Design is an opportunity to solve problems, to make things better. These are real problems that real people experience every day. When I look at recent developments and the opportunities they create, I can’t help but see an Intercom-shaped hole that fits very nicely into this future of lightweight, on-demand, push-button interactions.

The Rise of Messaging

The strict boundaries that have thus far contained apps within a grid of app icons are beginning to dissolve. Phones and tablets are our primary computing devices now, at least outside of the office, and will continue to evolve away from interaction paradigms more suited to the desktop in favor of interactions that feel more native to mobile. It may seem surprising that typing on a formless glass keyboard emerged as one of the most comfortable ways of using these devices, but it has: most of us use our phones to message each other more than any other function. Messaging feels like a native unit of interaction on mobile. Why is this? For one thing, humans are social. We love to communicate.

There’s something else to it too, though: messaging sits somewhere in between synchronous and asynchronous communication and fits wonderfully into the real-world context in which we use these devices. I can carry on a messaging conversation with someone while cooking dinner, waiting in line, or watching TV, dipping in and out of the conversation as I get on with my life in the real world. I’m not blocked from carrying on with my business if I need to wait for a reply, or I can remain continually engaged during a fast-paced back and forth. In fact, messaging is great on mobile despite the fact that typing on a screen can be pretty terrible.

In any case, it’s undeniable that messaging has emerged as one of the central and defining interaction models of touch UIs, yet it also has many advantages on the desktop.

It’s been 25 years since IRC first appeared, and 15 years since MSN brought internet chat to the masses. Yet messaging apps are changing and developing as fast as any other product category today. It turns out there are many ways of tackling the simple act of typing a message to another person. We’re building Intercom around the concept of messaging in a way that fits right into people’s existing habits, and feels native to mobile devices.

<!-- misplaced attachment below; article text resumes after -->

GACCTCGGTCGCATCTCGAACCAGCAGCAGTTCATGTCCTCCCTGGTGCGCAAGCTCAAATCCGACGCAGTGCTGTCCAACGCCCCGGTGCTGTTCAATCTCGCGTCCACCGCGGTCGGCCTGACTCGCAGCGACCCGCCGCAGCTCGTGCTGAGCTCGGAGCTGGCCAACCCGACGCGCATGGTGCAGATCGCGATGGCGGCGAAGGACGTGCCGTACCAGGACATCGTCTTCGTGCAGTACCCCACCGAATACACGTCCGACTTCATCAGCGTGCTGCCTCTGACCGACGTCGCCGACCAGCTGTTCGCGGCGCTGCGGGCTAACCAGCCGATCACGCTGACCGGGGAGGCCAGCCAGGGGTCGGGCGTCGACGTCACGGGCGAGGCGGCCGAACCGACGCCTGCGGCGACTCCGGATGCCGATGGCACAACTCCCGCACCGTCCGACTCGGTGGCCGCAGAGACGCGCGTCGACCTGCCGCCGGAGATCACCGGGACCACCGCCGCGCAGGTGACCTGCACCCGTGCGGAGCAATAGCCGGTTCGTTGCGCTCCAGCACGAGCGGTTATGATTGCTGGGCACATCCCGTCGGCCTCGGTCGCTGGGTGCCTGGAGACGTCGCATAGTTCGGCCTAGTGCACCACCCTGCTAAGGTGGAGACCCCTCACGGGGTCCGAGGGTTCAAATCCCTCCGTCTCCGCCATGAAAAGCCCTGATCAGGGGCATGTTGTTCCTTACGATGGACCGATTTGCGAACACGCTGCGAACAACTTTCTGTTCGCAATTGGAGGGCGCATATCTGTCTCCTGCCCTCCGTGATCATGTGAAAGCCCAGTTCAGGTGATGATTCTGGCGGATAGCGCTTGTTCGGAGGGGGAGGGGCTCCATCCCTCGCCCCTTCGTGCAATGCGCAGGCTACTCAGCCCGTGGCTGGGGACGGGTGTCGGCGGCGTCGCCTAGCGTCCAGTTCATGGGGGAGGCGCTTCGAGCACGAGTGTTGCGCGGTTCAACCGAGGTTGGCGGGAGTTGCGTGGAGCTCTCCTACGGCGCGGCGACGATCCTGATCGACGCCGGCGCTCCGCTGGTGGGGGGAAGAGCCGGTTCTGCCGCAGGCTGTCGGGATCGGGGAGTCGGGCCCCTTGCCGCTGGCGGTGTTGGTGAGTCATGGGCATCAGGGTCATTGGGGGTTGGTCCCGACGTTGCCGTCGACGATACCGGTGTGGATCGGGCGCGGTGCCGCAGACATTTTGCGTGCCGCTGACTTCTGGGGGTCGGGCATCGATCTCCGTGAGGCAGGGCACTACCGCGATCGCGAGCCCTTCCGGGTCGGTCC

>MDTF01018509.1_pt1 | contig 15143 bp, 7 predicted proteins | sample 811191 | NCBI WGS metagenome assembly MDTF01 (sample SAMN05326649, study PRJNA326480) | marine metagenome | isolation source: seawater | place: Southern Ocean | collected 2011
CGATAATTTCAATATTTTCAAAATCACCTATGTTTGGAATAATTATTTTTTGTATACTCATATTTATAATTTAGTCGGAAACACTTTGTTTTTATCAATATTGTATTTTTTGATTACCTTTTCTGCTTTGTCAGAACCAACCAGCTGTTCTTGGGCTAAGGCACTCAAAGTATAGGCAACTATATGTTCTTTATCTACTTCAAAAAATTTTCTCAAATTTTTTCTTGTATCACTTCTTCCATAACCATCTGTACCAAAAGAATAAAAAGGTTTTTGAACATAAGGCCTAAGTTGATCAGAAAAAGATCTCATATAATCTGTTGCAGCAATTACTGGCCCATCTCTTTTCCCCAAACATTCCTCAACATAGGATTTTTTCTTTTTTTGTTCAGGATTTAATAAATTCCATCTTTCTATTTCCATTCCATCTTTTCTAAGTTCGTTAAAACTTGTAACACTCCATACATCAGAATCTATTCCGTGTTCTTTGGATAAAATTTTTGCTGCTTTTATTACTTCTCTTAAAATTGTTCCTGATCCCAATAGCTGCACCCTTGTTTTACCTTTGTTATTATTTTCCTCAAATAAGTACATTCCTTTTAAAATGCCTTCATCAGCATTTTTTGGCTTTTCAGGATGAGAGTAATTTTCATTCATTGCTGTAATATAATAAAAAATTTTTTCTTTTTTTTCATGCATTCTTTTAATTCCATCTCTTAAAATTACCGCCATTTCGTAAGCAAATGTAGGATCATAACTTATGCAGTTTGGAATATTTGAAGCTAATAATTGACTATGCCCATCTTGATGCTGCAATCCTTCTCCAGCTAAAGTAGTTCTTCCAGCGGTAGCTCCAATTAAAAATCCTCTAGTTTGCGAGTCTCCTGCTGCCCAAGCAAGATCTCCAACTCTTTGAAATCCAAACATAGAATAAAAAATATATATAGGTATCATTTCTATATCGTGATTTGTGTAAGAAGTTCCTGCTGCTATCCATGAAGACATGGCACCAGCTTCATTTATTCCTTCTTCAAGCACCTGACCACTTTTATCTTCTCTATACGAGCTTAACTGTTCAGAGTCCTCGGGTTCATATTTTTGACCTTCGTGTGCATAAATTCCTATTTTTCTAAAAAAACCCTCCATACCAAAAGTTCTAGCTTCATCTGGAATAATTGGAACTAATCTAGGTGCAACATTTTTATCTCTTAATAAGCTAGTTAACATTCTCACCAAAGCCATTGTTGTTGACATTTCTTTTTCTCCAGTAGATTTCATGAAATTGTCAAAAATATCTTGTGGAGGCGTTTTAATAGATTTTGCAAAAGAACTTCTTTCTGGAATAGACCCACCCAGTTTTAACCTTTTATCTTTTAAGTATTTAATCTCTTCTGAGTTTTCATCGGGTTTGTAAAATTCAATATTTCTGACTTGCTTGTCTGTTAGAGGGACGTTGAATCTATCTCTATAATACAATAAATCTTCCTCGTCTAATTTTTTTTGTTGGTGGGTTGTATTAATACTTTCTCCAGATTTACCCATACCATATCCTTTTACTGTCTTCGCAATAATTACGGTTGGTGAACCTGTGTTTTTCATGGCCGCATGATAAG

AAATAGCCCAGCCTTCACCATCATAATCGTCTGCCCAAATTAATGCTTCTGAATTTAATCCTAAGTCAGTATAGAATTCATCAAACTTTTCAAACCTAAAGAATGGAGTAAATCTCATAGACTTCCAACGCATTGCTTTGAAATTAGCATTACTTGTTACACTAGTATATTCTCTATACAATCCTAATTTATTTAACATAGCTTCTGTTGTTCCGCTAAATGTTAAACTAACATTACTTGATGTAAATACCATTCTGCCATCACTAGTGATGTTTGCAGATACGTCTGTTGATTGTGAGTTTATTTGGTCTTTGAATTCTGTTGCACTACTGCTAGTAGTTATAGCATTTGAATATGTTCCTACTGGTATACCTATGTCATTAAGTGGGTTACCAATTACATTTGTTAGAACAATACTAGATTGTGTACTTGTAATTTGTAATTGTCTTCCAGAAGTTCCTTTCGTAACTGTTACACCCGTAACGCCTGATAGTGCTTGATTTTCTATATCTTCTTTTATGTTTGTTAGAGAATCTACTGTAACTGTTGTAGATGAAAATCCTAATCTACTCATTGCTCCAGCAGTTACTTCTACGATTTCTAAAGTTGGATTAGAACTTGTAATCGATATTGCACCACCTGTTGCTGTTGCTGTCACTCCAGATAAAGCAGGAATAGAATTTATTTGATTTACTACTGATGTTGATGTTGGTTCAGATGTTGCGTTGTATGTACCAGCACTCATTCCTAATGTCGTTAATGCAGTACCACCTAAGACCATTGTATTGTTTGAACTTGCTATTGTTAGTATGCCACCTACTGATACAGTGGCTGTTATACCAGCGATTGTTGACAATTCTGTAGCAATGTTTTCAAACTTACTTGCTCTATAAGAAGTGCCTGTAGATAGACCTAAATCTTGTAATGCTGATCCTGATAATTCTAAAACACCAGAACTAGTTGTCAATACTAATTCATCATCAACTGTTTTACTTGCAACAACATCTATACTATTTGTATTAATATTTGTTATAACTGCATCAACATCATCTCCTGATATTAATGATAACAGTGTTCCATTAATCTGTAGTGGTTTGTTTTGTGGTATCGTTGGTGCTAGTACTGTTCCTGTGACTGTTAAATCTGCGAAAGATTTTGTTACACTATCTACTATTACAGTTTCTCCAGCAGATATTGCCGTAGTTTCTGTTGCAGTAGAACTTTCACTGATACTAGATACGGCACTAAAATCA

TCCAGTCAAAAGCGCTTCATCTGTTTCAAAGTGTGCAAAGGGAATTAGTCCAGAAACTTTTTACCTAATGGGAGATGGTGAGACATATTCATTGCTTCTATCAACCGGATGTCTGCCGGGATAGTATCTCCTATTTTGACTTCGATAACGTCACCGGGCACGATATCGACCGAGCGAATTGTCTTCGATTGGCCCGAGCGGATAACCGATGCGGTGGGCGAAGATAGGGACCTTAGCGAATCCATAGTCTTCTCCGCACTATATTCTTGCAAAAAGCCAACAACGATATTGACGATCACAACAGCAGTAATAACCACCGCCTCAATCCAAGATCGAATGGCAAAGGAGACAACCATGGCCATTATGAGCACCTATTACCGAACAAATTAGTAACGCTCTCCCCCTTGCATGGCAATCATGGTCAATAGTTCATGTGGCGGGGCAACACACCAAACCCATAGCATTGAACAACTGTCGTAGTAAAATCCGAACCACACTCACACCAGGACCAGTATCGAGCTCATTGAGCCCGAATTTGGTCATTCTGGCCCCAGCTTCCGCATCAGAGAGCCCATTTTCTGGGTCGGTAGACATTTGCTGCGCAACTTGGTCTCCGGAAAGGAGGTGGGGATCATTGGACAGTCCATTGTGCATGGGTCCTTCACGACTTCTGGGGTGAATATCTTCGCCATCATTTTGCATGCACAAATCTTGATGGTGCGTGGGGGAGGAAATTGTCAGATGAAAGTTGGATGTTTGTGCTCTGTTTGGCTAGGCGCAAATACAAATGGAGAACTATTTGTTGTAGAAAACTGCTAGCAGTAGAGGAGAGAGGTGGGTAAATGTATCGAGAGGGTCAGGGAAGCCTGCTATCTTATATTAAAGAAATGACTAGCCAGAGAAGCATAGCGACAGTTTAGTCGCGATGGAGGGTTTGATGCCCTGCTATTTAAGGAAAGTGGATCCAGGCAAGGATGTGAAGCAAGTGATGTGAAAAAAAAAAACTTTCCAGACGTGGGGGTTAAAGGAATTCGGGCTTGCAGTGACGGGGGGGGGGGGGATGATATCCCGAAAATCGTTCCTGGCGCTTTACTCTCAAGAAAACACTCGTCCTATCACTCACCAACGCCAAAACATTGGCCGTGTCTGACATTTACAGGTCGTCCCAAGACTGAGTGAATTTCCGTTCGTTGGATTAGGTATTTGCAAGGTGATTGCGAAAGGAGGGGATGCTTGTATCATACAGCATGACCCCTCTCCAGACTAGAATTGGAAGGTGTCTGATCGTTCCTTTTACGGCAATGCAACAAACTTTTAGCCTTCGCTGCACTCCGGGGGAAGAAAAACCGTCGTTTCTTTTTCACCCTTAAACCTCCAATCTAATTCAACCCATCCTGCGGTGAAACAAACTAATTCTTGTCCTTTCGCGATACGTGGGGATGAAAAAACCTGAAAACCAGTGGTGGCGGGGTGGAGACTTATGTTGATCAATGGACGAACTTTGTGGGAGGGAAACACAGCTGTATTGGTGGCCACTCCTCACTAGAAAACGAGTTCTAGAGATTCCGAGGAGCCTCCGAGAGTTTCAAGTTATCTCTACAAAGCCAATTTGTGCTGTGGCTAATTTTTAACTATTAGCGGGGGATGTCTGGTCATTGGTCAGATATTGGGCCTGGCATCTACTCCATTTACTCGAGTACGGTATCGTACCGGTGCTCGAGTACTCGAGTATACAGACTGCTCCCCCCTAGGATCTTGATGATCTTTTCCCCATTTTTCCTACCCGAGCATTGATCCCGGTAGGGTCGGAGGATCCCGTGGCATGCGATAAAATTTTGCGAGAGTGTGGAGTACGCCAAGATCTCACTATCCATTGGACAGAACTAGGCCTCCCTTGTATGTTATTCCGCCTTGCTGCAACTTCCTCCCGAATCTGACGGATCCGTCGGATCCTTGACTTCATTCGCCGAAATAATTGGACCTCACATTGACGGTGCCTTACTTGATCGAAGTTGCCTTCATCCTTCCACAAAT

Platform, not just a product

Intercom is like few products I’ve ever encountered. It’s vastly flexible and extensible: a business can use it to see who their customers are, get feedback from them, engage them in the product, talk back to them when they get in touch, and in some cases adapt the product in ways that nobody has thought of before. It was kind of a thrill the first time I shot out some questions to our own users in Intercom and saw the replies start to trickle in immediately. There’s an immediacy there that you don’t get in many digital products, especially in the business world.

Meanwhile there’s a whole other side to people who interact with what we make: the users who our businesses communicate with. By creating a channel through which businesses can talk personally, responsibly, and quickly, we’re helping their customers too.

In fact, calling it a product is underselling it. The many layers of what’s possible feels more like a platform.

Designing a platform brings its own set of challenges and complexities. But it also carries an opportunity: to create something that extends beyond the boundaries of a single product, and solve real problems in how people work in a potentially huge range of situations. Opportunities like that are rare. That’s why I’m so excited about the work ahead at Intercom.